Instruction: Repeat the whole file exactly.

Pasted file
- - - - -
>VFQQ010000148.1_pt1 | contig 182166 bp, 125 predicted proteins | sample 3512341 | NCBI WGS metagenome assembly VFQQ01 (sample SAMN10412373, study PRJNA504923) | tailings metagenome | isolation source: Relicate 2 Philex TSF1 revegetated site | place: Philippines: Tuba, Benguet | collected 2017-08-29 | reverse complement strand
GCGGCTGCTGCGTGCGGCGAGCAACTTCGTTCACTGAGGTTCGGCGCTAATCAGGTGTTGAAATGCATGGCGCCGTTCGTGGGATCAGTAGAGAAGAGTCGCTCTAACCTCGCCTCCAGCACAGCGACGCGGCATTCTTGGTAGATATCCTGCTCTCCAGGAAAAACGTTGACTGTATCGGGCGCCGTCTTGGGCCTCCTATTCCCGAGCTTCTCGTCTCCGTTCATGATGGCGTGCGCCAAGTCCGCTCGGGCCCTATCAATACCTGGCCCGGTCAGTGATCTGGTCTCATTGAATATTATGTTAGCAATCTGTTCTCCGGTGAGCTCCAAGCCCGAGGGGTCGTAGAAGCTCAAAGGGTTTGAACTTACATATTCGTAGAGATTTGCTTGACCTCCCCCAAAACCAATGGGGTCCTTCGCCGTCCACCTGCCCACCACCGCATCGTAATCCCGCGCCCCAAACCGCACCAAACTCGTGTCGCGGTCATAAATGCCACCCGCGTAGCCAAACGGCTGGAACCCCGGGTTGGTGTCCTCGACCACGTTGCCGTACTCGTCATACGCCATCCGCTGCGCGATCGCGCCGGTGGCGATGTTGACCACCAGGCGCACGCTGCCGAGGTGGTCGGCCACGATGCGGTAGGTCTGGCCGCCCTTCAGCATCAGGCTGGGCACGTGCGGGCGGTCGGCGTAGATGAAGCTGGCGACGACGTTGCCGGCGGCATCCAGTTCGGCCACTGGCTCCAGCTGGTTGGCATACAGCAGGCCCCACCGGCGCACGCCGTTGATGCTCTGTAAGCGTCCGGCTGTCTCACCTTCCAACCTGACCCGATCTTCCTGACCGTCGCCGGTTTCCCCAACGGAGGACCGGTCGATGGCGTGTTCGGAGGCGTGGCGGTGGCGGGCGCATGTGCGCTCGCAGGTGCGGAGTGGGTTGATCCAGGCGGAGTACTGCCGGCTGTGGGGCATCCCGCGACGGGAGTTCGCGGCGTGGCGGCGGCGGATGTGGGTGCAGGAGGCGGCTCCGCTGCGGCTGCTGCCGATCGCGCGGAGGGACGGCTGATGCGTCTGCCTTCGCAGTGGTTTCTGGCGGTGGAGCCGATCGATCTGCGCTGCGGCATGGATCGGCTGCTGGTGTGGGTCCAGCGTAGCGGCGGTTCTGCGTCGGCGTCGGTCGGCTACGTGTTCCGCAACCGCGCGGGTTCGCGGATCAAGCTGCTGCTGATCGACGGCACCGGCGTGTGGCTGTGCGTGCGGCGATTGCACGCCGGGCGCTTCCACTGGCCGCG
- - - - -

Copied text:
>VFQQ010000148.1_pt1 | contig 182166 bp, 125 predicted proteins | sample 3512341 | NCBI WGS metagenome assembly VFQQ01 (sample SAMN10412373, study PRJNA504923) | tailings metagenome | isolation source: Relicate 2 Philex TSF1 revegetated site | place: Philippines: Tuba, Benguet | collected 2017-08-29 | reverse complement strand
GCGGCTGCTGCGTGCGGCGAGCAACTTCGTTCACTGAGGTTCGGCGCTAATCAGGTGTTGAAATGCATGGCGCCGTTCGTGGGATCAGTAGAGAAGAGTCGCTCTAACCTCGCCTCCAGCACAGCGACGCGGCATTCTTGGTAGATATCCTGCTCTCCAGGAAAAACGTTGACTGTATCGGGCGCCGTCTTGGGCCTCCTATTCCCGAGCTTCTCGTCTCCGTTCATGATGGCGTGCGCCAAGTCCGCTCGGGCCCTATCAATACCTGGCCCGGTCAGTGATCTGGTCTCATTGAATATTATGTTAGCAATCTGTTCTCCGGTGAGCTCCAAGCCCGAGGGGTCGTAGAAGCTCAAAGGGTTTGAACTTACATATTCGTAGAGATTTGCTTGACCTCCCCCAAAACCAATGGGGTCCTTCGCCGTCCACCTGCCCACCACCGCATCGTAATCCCGCGCCCCAAACCGCACCAAACTCGTGTCGCGGTCATAAATGCCACCCGCGTAGCCAAACGGCTGGAACCCCGGGTTGGTGTCCTCGACCACGTTGCCGTACTCGTCATACGCCATCCGCTGCGCGATCGCGCCGGTGGCGATGTTGACCACCAGGCGCACGCTGCCGAGGTGGTCGGCCACGATGCGGTAGGTCTGGCCGCCCTTCAGCATCAGGCTGGGCACGTGCGGGCGGTCGGCGTAGATGAAGCTGGCGACGACGTTGCCGGCGGCATCCAGTTCGGCCACTGGCTCCAGCTGGTTGGCATACAGCAGGCCCCACCGGCGCACGCCGTTGATGCTCTGTAAGCGTCCGGCTGTCTCACCTTCCAACCTGACCCGATCTTCCTGACCGTCGCCGGTTTCCCCAACGGAGGACCGGTCGATGGCGTGTTCGGAGGCGTGGCGGTGGCGGGCGCATGTGCGCTCGCAGGTGCGGAGTGGGTTGATCCAGGCGGAGTACTGCCGGCTGTGGGGCATCCCGCGACGGGAGTTCGCGGCGTGGCGGCGGCGGATGTGGGTGCAGGAGGCGGCTCCGCTGCGGCTGCTGCCGATCGCGCGGAGGGACGGCTGATGCGTCTGCCTTCGCAGTGGTTTCTGGCGGTGGAGCCGATCGATCTGCGCTGCGGCATGGATCGGCTGCTGGTGTGGGTCCAGCGTAGCGGCGGTTCTGCGTCGGCGTCGGTCGGCTACGTGTTCCGCAACCGCGCGGGTTCGCGGATCAAGCTGCTGCTGATCGACGGCACCGGCGTGTGGCTGTGCGTGCGGCGATTGCACGCCGGGCGCTTCCACTGGCCGCG